How much can a person change without his loved ones noticing — and helping? MTSU Theatre students are premiering a new adaptation of Franz Kafka’s novella to address that question Feb. 23-26 in their production of “Kafka’s Metamorphosis” in Tucker Theatre.
Advance tickets are $10 general admission and $5 for K-12 students and senior citizens 55 and older and are available at www.mtsuarts.com. Show times are 7 p.m. Thursday-Saturday, Feb. 23-25, and 2 p.m. Sunday, Feb. 26.
Tickets also are available at the Tucker Theatre box office one hour before curtain times.
MTSU theatre professor Halena Kays drew on her friendship with playwright Steve Moulds, a Louisville, Kentucky, resident who’s currently serving as playwright-in-residence at Vanderbilt University, to direct his new adaptation of the 1915 tale. You can see a preview above.
“It’s a remarkable and very strange novella where a man wakes up and he’s a grotesque insect,” Kays says. “The story is so internal of what’s going on with this person, and people have written endlessly about what that might symbolize and what the metaphors around it might be.
“Our ensemble has found ways to identify with it and make it very human, no pun intended, … and to allow it not only to be a sort of visual feast and an exciting and unique way of storytelling but also to find a lot of emotion and honesty in the moments.
“There are a lot of bold design choices in our production, and the actors have matched that with bold choices and with a lot of humanity, so I’m really excited to be able to share it with our audiences,” the professor adds.
Senior theatre major Joshua Jackson of Antioch, Tennessee, who made his mark his freshman year with a show-stopping turn as the wicked “Brother Boxer” in the 2014 MTSU Theatre production of “Amen Corner,” is Kafka’s Gregor, the changing young man in the three-piece plaid bespoke suit.
Make that a four-piece suit.
“Even though we’re told that he’s human, I didn’t know how much ‘human’ the costume was going to be,” Jackson explains. “I love the suit, but I was expecting more bug-like features for the costume. Now I really like the choice. … I want people to have a personal viewpoint of the ‘bug,’ to view me as a metaphor for something else in your life.”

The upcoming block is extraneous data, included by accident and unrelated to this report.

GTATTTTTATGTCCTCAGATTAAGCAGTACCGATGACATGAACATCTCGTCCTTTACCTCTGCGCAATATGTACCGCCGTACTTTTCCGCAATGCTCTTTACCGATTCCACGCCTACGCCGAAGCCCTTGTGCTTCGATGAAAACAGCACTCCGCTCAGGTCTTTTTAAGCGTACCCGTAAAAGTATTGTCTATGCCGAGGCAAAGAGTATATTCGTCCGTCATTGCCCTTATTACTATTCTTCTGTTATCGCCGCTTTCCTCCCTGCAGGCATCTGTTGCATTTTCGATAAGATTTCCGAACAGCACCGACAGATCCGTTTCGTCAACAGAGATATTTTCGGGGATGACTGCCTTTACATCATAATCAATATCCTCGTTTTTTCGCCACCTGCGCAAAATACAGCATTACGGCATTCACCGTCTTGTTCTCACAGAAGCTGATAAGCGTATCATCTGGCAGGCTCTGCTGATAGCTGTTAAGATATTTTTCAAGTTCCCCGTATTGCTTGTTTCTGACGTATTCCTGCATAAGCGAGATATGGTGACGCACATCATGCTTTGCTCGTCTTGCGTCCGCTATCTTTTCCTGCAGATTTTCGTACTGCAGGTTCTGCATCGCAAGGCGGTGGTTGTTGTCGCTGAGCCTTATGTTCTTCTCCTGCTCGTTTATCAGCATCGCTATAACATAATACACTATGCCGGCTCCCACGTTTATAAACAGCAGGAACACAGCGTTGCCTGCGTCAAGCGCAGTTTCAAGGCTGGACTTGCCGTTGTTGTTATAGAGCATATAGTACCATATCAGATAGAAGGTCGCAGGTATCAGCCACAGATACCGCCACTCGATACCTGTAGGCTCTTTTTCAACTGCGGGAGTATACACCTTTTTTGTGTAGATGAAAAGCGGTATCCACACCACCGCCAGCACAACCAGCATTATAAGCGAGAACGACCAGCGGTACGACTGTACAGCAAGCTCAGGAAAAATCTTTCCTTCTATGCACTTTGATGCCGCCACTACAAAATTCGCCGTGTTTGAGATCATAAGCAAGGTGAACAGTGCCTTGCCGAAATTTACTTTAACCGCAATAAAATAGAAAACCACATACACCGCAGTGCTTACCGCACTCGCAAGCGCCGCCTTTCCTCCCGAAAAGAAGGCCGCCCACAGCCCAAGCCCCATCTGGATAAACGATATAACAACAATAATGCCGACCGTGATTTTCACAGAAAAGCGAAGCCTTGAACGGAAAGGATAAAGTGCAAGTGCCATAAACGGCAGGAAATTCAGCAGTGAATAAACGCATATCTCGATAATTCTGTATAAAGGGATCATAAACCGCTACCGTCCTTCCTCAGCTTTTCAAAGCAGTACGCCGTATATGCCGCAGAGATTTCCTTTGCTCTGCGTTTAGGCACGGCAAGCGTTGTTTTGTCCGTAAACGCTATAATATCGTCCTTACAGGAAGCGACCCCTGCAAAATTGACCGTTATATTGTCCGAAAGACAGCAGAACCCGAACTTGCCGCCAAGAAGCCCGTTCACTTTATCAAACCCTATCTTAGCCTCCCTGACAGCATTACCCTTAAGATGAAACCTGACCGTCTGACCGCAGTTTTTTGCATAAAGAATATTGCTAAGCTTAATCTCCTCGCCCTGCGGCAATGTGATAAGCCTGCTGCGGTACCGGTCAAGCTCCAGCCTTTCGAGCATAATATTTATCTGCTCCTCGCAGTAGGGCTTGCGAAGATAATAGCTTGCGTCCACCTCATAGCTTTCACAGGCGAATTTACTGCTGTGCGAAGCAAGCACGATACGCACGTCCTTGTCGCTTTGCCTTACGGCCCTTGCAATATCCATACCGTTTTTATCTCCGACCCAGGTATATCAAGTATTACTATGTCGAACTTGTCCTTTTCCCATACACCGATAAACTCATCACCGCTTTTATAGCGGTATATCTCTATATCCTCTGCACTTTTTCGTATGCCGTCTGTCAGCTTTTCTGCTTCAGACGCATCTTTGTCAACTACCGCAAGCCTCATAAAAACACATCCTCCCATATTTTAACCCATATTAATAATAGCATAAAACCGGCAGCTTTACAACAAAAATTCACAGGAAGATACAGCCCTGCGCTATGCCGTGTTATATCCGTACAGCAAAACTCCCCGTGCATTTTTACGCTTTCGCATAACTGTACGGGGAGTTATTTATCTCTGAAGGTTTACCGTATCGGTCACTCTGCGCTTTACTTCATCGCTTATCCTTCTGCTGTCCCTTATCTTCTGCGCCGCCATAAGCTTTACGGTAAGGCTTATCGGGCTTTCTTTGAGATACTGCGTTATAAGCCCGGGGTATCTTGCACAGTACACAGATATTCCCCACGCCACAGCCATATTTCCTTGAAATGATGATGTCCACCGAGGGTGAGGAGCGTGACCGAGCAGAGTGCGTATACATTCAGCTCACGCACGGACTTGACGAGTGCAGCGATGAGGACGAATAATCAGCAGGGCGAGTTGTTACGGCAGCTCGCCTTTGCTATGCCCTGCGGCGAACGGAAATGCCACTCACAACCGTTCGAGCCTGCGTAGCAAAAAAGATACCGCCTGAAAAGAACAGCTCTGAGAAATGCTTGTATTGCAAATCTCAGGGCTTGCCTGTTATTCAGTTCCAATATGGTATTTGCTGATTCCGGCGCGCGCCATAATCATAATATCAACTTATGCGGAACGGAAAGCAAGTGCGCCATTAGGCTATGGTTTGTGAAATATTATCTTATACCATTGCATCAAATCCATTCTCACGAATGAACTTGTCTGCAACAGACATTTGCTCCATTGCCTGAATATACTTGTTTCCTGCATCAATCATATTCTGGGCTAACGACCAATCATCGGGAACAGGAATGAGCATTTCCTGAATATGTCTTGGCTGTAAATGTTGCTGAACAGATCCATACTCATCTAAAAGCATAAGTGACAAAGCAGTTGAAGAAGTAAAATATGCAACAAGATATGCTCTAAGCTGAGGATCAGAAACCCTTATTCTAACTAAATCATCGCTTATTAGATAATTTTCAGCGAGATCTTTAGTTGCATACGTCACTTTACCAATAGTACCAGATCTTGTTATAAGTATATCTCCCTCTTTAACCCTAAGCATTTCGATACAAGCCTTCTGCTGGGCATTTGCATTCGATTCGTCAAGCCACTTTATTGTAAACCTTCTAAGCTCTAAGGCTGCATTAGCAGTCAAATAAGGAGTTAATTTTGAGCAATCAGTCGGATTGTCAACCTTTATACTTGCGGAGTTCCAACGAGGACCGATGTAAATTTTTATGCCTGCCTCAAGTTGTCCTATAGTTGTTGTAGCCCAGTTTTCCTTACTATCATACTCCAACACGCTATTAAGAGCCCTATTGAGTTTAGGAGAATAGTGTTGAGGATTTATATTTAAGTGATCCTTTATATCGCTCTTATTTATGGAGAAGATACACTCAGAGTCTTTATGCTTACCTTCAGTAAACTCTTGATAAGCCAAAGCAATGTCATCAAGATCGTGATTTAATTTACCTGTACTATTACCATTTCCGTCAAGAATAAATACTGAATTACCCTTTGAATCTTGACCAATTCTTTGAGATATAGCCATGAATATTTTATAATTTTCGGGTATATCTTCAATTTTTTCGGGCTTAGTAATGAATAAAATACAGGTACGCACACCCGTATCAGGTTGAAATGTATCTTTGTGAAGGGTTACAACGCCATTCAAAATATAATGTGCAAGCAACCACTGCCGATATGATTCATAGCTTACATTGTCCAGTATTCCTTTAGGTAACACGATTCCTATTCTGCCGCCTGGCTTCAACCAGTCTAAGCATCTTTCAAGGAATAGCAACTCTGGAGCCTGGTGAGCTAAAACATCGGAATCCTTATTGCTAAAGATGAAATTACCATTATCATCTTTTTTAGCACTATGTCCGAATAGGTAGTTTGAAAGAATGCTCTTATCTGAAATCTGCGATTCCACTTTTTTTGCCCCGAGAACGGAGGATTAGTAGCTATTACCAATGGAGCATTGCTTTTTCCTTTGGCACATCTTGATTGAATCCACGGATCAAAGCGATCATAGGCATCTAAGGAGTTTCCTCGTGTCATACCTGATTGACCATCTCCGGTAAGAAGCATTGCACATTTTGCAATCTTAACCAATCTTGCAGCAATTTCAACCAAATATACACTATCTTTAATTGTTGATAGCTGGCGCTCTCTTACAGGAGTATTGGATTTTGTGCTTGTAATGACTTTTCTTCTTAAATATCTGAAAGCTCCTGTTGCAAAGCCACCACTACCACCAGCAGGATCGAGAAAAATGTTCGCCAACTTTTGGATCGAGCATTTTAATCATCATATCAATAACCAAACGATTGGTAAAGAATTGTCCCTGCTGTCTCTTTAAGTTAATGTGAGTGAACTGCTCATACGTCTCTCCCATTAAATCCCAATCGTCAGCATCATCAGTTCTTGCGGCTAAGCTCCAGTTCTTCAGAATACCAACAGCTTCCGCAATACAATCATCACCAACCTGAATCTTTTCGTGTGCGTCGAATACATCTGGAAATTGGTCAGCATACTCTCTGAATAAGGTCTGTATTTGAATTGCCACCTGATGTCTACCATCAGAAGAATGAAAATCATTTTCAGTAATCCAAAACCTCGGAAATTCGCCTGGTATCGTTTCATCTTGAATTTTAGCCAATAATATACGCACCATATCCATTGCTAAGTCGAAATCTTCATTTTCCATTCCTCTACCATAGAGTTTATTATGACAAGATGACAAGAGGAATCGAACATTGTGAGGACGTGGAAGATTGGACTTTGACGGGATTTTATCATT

After scurrying around on all fours to rehearse a scene, he points to the plaid fabric carapace on his back. “This thing is great,” he chortles, dusting off his hands and knees. “It’s my new best friend.”
Fellow senior Delaney Keith of Knoxville, whose MTSU career has included roles as “La Cage Aux Folles” ingénue Anne and a trifecta of characters in the original MTSU production “Walking in Sunlight: The Legacy of Uncle Dave Macon,” is playing triple duty in “Metamorphosis” as “Woman with Fur,” “The Boss/Office Manager” and “Third Boarder.”
“I never thought that in my last show at MTSU, I’d be a fat man in the beginning, then this woman in this awesome costume,” Keith says, pointing at her furs and brocade, “and then, at the end, a man with a huge beard. I go on and come off stage as totally different people, and that’s been an interesting challenge.
“Even though a lot of sad things happen in this show, there’s a level of absurdity that’s pretty delightful.”
Kays says her Kafka cast is as diverse as the roles they play. “There’s a lot of blurring lines of gender and race throughout the play, and I think that creates a really fantastic universe for people to enjoy.
“I always aim to create a theatrical experience or event for the audience so you’re not just sitting back and observing, but that you feel a part of what’s happening,” the professor says. “We’re inviting you into this strange world that parallels our world in some ways. Even though the story itself is morose and strange, there are human elements in it and humor that are going to be really fun to watch.”
For more information about the show, visit www.mtsuarts.com.
— Gina E. Fann (firstname.lastname@example.org)